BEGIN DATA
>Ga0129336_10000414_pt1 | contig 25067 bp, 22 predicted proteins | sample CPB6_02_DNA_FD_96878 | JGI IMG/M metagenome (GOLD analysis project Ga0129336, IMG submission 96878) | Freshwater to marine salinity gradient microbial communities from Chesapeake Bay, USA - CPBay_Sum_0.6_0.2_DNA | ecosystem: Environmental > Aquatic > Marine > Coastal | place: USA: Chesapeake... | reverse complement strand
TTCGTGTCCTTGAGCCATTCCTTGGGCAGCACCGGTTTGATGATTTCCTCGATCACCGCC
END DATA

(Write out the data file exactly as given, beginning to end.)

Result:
>Ga0129336_10000414_pt1 | contig 25067 bp, 22 predicted proteins | sample CPB6_02_DNA_FD_96878 | JGI IMG/M metagenome (GOLD analysis project Ga0129336, IMG submission 96878) | Freshwater to marine salinity gradient microbial communities from Chesapeake Bay, USA - CPBay_Sum_0.6_0.2_DNA | ecosystem: Environmental > Aquatic > Marine > Coastal | place: USA: Chesapeake... | reverse complement strand
TTCGTGTCCTTGAGCCATTCCTTGGGCAGCACCGGTTTGATGATTTCCTCGATCACCGCC